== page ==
Date: July 2022, Version 2

What is it?

Methotrexate (Maxtrex®, Metoject®) is used to treat a number of conditions:

Lower doses (25-30mg or less a week) are used in cancer chemotherapy and in the treatment of autoimmune diseases, including Crohn’s disease, rheumatoid arthritis and psoriasis.

High doses (50mg or more) of methotrexate are sometimes given to end an ectopic pregnancy where the pregnancy develops in the fallopian tube instead of in the womb. Higher doses may also be used in cancer chemotherapy.


What are the benefits of using methotrexate in pregnancy?

In cases of ectopic pregnancy, treatment with high dose methotrexate can stop women from becoming seriously ill or dying, and decrease the chance of fallopian tube damage that might affect future fertility.

Methotrexate should not otherwise be used in pregnancy.


What are the risks of using methotrexate in pregnancy?

Methotrexate used in early pregnancy can cause miscarriage and/or serious birth defects in the baby, and can affect the baby’s growth in the womb.

The risk of poor pregnancy outcomes is greater with high doses of methotrexate. However, lower dose methotrexate (used for autoimmune disease) has also been linked to miscarriage, and it is not clear whether it may sometimes cause birth defects. For this reason, methotrexate is not recommended during pregnancy.

After stopping methotrexate, it can stay in the body for some time. The manufacturers of methotrexate recommend that women avoid getting pregnant for six months after finishing treatment with methotrexate.

Women who are taking methotrexate and planning a pregnancy should speak to their doctor to discuss switching to a different medicine before stopping contraception.


Are there any alternatives to taking methotrexate in pregnancy?

Yes, usually. Switching to a different drug may be an option. Some women find that an autoimmune illness improves during pregnancy, and so a doctor may advise that treatment can be altered.

Women on methotrexate who are planning a pregnancy or who become pregnant should arrange to see their doctor or specialist as soon as possible to decide on the best possible treatment during pregnancy.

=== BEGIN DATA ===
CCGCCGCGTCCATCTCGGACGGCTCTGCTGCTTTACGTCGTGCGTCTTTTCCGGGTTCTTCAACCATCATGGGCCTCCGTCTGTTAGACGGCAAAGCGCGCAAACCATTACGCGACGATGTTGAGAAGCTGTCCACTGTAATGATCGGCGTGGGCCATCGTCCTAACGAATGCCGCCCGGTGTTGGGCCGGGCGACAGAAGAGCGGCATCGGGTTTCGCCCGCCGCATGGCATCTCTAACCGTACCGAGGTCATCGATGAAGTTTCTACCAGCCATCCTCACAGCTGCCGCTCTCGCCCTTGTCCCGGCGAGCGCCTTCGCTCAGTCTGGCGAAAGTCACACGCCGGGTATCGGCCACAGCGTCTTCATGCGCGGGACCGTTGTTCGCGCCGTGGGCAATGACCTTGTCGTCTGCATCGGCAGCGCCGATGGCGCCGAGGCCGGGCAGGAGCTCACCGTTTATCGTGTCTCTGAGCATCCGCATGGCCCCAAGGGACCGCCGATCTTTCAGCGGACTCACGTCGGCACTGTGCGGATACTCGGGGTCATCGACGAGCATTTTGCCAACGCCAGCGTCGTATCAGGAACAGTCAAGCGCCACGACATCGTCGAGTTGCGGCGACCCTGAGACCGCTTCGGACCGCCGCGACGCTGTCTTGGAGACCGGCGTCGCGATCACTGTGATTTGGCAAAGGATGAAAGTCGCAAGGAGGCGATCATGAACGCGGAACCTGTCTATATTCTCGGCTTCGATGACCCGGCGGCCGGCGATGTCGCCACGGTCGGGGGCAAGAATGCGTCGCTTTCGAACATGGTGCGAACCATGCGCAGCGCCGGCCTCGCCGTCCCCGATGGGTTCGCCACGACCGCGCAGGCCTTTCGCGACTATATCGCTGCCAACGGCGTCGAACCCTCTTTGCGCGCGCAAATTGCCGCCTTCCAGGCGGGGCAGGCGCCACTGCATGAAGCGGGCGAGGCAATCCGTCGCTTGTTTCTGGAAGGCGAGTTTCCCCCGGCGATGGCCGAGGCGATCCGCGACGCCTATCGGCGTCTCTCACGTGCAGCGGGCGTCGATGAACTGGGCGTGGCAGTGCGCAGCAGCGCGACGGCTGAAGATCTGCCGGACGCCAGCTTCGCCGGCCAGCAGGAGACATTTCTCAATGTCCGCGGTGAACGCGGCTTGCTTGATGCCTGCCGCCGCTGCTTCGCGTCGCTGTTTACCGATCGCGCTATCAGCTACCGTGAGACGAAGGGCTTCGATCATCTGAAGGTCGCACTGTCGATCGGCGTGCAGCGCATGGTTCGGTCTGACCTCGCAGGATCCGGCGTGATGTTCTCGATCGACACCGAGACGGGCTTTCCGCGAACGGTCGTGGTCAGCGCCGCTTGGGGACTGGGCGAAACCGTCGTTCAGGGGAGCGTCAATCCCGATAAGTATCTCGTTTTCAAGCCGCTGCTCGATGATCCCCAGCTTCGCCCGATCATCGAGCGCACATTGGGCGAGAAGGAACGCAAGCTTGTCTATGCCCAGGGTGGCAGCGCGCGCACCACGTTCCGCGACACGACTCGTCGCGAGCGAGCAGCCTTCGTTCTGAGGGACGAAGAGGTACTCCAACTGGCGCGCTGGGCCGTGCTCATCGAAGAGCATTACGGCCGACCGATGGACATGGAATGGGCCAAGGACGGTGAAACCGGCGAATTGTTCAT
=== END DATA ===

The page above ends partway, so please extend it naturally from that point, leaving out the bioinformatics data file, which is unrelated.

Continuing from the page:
No treatment

What if I prefer not to take medicines in pregnancy?

Poorly controlled autoimmune disease puts your pregnancy at risk as it can cause miscarriage, preterm delivery and low infant birth weight. To help reduce the chance of these outcomes and to stop an autoimmune disease from flaring, most women will be advised to take some form of medication during pregnancy.

Women receiving chemotherapy may also be advised to continue treatment during pregnancy to prevent a relapse.

A doctor will only prescribe medicines when necessary and will be happy to talk through about any concerns.

Will I or my baby need extra monitoring?

As part of routine antenatal care, most women will be offered a detailed scan at around 20 weeks of pregnancy to check the baby’s development.

For women who have taken methotrexate during the first trimester, or in the month before pregnancy, an extended anomaly scan may be offered with extra focus on the areas commonly affected by methotrexate exposure (mainly the skull and face, fingers and toes, and spine and ribs). It is important to understand that scans are not guaranteed to pick up all birth defects. Extra scans may also be offered to check the baby’s growth.

In general, women with the health problems that methotrexate is used to treat will be more closely monitored during pregnancy to make sure that they remain well.

Are there any risks to my baby if the father has taken methotrexate?

Overall, there is no strong evidence of an increased risk to babies if the father took methotrexate before or around the time of conception. For more information please see the bump leaflet on Paternal methotrexate exposure.

Who can I talk to if I have questions?

If you have any questions regarding the information in this leaflet please discuss them with your health care provider. They can access more detailed medical and scientific information from

How can I help to improve drug safety information for pregnant women in the future?

Our online reporting system (MyBump Portal) allows women who are currently pregnant to create a secure record of their pregnancy, collected through a series of questionnaires. You will be asked to enter information about your health, whether or not you take any medicines, your pregnancy outcome and your child's development. You can update your details at any time during pregnancy or afterwards. This information will help us better understand how medicines affect the health of pregnant women and their babies. Please visit the MyBump Portal to register.

General information
Sadly, miscarriage and birth defects can occur in any pregnancy.

Miscarriage occurs in about 1 in every 5 pregnancies, and 1 in every 40 babies are born with a birth defect. This is called the ‘background risk’ and happens whether medication is taken or not.

Most medicines cross the placenta and reach the baby. For many medications this is not a problem. However, some medicines can affect a baby’s growth and development.

If you take regular medication and are planning to conceive, you should discuss whether your medicine is safe to continue with your doctor/health care team before becoming pregnant. If you have an unplanned pregnancy while taking a medicine, you should tell your doctor as soon as possible.

If a new medicine is suggested for you during pregnancy, please make sure that the person prescribing it knows that you are pregnant. If you have any concerns about a medicine, you can check with your doctor, midwife or pharmacist.

Our Bumps information leaflets provide information about the effects of medicines in pregnancy so that you can decide, together with your healthcare provider, what is best for you and your baby.